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Kristin September 19, 2011 at 12:04 pm

I made blackberry vodka last year and really liked it, but was too curious about making a whiskey variation not to try it. Give the vodka a go if you’re not a whiskey fan though!

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Amee September 20, 2011 at 10:59 pm

Such a lovely colour – I love recipes like this, the time, the effort (remembering to shake counts as effort, right?) But now I’m torn between the whiskey and the vodka – eight weeks sounds a lot more reasonable than a whole year, but I love whiskey much more than vodka. I’ll have to get back to you on this one.

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Kristin September 21, 2011 at 9:55 am

Decisions, decisions – why not make both? :) Let me know what you eventually decide!

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Dorcas barry September 30, 2011 at 9:12 pm

This sounds gorgeous! I never heard of it before, love the idea of making it for hot whiskeys.

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Kristin October 1, 2011 at 2:58 pm

Doesn’t it sound divine for a hot whiskey? In the meantime, though, we can always add a splash of our elderberry syrup!

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Moya October 2, 2011 at 9:41 pm

I like the idea of the blackberry vodka so may give it a try soon, not such a fan of whiskey.

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Kristin October 4, 2011 at 1:19 pm

The vodka would be just as good, and with the added bonus of being ready much sooner. Hope you enjoy it!

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Terri February 25, 2013 at 9:35 pm

Could you use any other types of fruit?

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Kristin February 25, 2013 at 10:07 pm

I don’t see why not – what fruit did you have in mind? I’m thinking cherries would also be very nice…

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lindsey July 20, 2013 at 12:58 pm

I’ve had cherries that were soaked in 151 (rum) about 8 weeks. They were strong and yummy.

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antony September 11, 2013 at 11:31 am

great photo’s.

you can add cherry plum stones to brandy to add a vanilla taste. I found this by accident when I preserved some in sugar sirup then forgot about them after about a year they had a beautiful vanilla taste. Apparently they use the stones to make vanilla essence.

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Kristin September 13, 2013 at 12:34 pm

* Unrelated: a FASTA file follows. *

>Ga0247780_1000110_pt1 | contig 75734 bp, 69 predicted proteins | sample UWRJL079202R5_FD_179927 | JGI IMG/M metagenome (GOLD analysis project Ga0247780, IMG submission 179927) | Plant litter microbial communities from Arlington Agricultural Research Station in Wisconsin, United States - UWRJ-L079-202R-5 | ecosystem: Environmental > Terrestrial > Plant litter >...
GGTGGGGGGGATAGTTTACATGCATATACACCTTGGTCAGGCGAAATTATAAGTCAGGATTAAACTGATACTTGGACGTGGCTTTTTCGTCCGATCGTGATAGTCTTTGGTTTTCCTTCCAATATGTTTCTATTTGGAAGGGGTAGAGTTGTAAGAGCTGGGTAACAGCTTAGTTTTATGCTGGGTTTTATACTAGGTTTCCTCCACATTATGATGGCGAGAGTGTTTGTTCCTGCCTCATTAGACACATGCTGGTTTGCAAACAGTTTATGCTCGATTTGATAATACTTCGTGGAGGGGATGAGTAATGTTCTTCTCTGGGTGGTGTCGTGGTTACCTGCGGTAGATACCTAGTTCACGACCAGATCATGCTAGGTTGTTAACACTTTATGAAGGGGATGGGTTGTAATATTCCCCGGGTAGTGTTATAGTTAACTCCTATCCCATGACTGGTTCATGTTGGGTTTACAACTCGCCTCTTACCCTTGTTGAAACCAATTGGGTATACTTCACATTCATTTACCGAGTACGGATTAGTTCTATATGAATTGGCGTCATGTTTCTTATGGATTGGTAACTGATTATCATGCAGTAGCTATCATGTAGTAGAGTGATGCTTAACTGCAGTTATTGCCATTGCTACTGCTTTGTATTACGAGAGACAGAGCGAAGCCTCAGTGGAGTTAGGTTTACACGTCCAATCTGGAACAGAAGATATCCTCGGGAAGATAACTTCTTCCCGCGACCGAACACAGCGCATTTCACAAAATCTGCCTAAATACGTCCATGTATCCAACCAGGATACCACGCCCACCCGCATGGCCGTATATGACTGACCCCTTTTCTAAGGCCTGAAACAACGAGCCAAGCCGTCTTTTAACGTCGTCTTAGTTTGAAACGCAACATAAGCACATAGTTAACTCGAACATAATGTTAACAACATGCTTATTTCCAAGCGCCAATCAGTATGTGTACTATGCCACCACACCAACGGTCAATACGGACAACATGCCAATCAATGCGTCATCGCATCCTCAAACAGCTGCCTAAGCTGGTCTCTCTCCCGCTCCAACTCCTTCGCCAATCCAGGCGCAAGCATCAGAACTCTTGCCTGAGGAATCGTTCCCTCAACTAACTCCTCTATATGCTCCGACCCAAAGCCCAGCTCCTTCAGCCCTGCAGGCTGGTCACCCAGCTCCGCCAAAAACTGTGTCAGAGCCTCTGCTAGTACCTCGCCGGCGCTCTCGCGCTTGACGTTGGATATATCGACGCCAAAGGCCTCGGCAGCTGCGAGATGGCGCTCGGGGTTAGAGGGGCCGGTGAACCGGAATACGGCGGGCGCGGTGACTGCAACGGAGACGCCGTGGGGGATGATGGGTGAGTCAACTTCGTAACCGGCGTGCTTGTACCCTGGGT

Sounds like forgetting the plums was a happy accident!

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Margaret Elliston September 14, 2013 at 10:20 am

I have been looking for a recipe for some time. Thank you. I start today. I’ll make some with vodka as well, just to keep us going. I make sloe gin. When Its ready I put the sloes in some sherry. Very nice!. Think I’ll put the blackberries in some ginger wine and see how that comes out Maybe they dissolve?

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Kristin September 15, 2013 at 10:15 am

I’m intrigued by your idea of putting blackberries in ginger wine. Hope you enjoy the whiskey! I’m hoping to make a batch this week too.

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Alan September 6, 2014 at 11:05 am

Hi I love your recipe I used to make a similar one years ago and hide it at the end of the fishing season away up the north of Scotland in the highlands and collect it at the end of the following year. I forgot how much sugar to use and found your recipe thank you. I’ve went a bit over the top this year and made blackberry, blueberry raspberry and a mixed fruit one too :/ next winter should be fun haha. Thank you again Kristin.

Ps love the ginger idea Theresa

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Kristin September 13, 2014 at 11:52 am

I’m very envious of all your different whiskeys! I especially like the sound of the mixed fruit one. You’ll be drinking well in a few months’ time!

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Ryan December 8, 2014 at 6:38 pm

Thank you for posting this Kristin. Just happened top find your recipe using StumbleUpon and I’m super stoked to try this!! Just bought the kilner jars (on sale at cost plus world market too!) and will go get the whiskey and blackberries upon arrival. Just out of curiosity, how did you first (and second, third, etc.) batch come out? I’m considering using both Jameson and Tullamore Dew…

Thank you again!

-Ryan

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Kristin December 18, 2014 at 8:42 am

Personally, I like Jameson and have always used that because I think it’s a slightly sweeter whiskey, so it lends itself well to the added fruit and sugar. I’d be interested to hear what you think if you make it with two different whiskeys and to hear which you prefer. My kind of research. ;)